Implications for Office, Retail
The influence of 3-D printing will likely extend well beyond the residential market. In addition to the handful of commercial buildings completed and currently being constructed around the world via additive manufacturing, Kasselman says 3-D printers could become a common piece of office equipment. At a Newmark Grubb Knight Frank office on the outskirts of Chicago, plans were underway to install a 3-D printer in a “tech immersion room” by January, according to Kasselman. The tool may print office supplies, but Kasselman also expects it to help them market the firm as high-tech and better able to help industrial clients respond adeptly to the disruptive change that additive manufacturing may bring to their sector.
Beyond corporate office space upgrades, Nahigian, who teaches a course on supply-chain logistics and commercial real estate, foresees an upheaval in the worlds of retail, manufacturing, and shipping. He says 3-D printing could bring manufacturing jobs back to the United States, which will have real estate implications for companies in these sectors.
“What if the whole supply-chain model gets turned around because I don’t have to make stuff in China?” he asks, noting that commercial real estate pros will have to help business owners examine where their customers, suppliers, and future opportunities are located. “The manufacturers who are doing the 3-D printing, they’re not doing it out of their office. They’re going to need industrial space.”
Kasselman says that for now, “a good, well-thought-out commercial building” should be able to handle such operations. However, he suggests that operators of 3-D printers will seek out buildings with smooth, solid foundations and floors for moving these expensive printers around, as well as utilities that are hooked up to smart grids or even onsite power to keep production flowing at critical times.
Demand for New Places, Spaces
Additive manufacturing might not only increase demand for high-tech space but also change the locations where demand is highest. Nahigian says the major U.S. hub for 3-D printing is currently in northwest Ohio, due to interest from nearby universities and research institutions, but other academic centers such as Palo Alto, Calif., and Austin, Texas, could challenge that dominance. He also predicts demand in international port cities such as Long Beach, Calif., and Panama City may fall because, as more products are printed locally, fewer will be shipped globally.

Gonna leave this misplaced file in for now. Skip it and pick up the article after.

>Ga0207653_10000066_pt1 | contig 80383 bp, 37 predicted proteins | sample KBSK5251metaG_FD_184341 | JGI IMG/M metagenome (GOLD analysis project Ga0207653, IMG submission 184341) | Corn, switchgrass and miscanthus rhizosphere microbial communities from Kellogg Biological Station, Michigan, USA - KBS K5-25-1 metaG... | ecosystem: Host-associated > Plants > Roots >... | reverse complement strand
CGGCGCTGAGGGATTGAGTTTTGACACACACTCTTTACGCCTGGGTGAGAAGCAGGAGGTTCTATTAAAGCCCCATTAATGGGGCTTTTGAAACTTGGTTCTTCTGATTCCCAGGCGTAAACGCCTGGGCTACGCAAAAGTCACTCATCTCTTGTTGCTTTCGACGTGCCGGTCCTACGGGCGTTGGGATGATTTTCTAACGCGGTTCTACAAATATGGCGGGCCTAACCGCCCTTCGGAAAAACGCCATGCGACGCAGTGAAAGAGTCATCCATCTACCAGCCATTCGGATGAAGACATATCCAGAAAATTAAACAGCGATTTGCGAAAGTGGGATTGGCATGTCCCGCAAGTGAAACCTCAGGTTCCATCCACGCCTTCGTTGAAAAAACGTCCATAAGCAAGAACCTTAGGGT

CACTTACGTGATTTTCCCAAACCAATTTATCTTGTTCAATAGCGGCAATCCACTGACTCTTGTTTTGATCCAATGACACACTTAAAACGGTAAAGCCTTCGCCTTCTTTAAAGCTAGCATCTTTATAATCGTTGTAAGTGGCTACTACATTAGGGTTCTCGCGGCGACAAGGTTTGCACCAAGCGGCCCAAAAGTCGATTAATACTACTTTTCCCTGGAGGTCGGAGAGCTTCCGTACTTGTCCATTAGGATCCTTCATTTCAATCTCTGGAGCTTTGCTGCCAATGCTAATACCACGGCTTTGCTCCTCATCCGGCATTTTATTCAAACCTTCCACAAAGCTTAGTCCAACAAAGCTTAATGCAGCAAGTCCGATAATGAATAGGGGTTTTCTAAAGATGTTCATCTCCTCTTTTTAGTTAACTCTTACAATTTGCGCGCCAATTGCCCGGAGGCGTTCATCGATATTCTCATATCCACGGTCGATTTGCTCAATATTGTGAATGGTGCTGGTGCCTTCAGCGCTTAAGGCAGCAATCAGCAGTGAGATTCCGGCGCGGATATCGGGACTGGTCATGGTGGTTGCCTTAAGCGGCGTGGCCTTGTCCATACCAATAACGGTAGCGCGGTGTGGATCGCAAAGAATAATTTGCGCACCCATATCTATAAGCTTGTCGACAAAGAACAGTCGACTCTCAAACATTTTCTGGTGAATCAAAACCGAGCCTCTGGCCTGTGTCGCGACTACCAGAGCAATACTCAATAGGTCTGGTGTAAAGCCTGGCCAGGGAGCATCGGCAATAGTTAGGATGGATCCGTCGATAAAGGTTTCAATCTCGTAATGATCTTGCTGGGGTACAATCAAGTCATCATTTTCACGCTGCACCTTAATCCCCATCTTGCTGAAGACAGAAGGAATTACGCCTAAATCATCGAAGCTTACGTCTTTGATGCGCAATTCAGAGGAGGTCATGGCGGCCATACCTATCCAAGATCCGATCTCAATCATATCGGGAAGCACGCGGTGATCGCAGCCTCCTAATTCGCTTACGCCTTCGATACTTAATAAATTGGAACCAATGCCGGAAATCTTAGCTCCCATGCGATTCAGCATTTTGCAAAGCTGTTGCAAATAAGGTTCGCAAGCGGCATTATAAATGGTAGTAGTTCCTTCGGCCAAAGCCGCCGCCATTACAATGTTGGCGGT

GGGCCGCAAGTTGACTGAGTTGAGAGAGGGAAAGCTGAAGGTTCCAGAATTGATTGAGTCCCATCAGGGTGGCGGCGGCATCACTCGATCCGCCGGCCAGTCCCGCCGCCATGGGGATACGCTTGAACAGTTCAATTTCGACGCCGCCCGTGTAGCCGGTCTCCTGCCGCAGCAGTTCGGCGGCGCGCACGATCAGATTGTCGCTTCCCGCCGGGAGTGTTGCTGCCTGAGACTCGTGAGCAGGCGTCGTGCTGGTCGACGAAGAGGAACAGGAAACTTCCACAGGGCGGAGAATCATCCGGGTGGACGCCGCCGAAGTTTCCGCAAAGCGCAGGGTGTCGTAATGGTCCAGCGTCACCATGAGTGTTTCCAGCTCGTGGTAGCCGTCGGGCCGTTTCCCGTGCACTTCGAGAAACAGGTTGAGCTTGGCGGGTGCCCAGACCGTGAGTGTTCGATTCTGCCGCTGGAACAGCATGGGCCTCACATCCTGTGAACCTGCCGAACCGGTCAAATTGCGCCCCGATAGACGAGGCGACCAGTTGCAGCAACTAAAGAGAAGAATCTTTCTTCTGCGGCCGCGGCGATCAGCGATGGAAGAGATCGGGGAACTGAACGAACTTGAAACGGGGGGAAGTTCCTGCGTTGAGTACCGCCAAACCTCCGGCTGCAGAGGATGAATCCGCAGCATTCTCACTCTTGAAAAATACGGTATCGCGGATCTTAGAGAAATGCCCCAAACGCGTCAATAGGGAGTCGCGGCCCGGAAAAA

Industrial 3-D printers vary in size depending on what they’re manufacturing, and they’re still relatively rare, so it’s hard to assess how needs for manufacturing space will change. But Kasselman says the on-demand nature of additive manufacturing will mean the need for storage space will diminish. “It’s a proven downward trend,” he says. “We’re consuming less space.”
But Nahigian says the scope of the drop may be tempered by the concurrent demand for immediate products. As consumers grow to expect near–instant gratification in online shopping, manufacturers will need inventory on hand. “Amazon is trying to get two-day [shipping] down to two hours,” he says. “I don’t know if it cuts down storage because I don’t know how long it would take 3-D printing to manufacture [certain items].”
Market expectations may lead to mobile onsite printing to get the product as close to the end consumer as possible, with some retailers even considering in-store manufacturing. “The big-box retail store you see today will likely become half 3-D printing and half delivery or showroom space,” says Kasselman. “It’s all about that effort to own the last mile.”
If retail and industrial spaces combine, or if there’s heightened demand for these modern factories to be closer to residential centers, zoning laws and regulations may cause delays. Kasselman calls it “one of the greatest bottlenecks that we have” in modernizing and revitalizing domestic manufacturing. “I don’t know that we’re as ready to change or adapt as we need to be,” he says.
Finally, 3-D printing could mean human habitats expand into difficult-to-reach, remote, and resource-poor environments due to the decreased need for onsite labor and materials. Khoshnevis is working with NASA on a plan to bring Contour Crafting to the moon, where they hope to use waterless concrete technology to turn lunar sand into a building material. “Both the moon and Mars are covered with dust. We can gather the dust and come up with ways of using [it]” in construction, Khoshnevis says. “The potential that space offers is huge.”